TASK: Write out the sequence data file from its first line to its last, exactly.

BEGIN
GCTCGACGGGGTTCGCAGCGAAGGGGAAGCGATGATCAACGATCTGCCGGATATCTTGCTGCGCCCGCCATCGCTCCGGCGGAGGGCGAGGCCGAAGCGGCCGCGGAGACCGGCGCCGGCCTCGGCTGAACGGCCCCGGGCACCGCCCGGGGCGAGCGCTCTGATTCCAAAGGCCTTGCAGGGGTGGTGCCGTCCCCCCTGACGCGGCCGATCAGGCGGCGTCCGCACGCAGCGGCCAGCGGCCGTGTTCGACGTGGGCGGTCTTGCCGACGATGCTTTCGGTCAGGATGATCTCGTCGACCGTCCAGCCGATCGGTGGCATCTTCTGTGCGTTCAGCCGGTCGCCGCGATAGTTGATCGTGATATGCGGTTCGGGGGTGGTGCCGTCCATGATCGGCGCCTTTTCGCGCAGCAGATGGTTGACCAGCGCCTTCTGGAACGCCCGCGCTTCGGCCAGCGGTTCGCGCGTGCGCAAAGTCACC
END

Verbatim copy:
GCTCGACGGGGTTCGCAGCGAAGGGGAAGCGATGATCAACGATCTGCCGGATATCTTGCTGCGCCCGCCATCGCTCCGGCGGAGGGCGAGGCCGAAGCGGCCGCGGAGACCGGCGCCGGCCTCGGCTGAACGGCCCCGGGCACCGCCCGGGGCGAGCGCTCTGATTCCAAAGGCCTTGCAGGGGTGGTGCCGTCCCCCCTGACGCGGCCGATCAGGCGGCGTCCGCACGCAGCGGCCAGCGGCCGTGTTCGACGTGGGCGGTCTTGCCGACGATGCTTTCGGTCAGGATGATCTCGTCGACCGTCCAGCCGATCGGTGGCATCTTCTGTGCGTTCAGCCGGTCGCCGCGATAGTTGATCGTGATATGCGGTTCGGGGGTGGTGCCGTCCATGATCGGCGCCTTTTCGCGCAGCAGATGGTTGACCAGCGCCTTCTGGAACGCCCGCGCTTCGGCCAGCGGTTCGCGCGTGCGCAAAGTCACC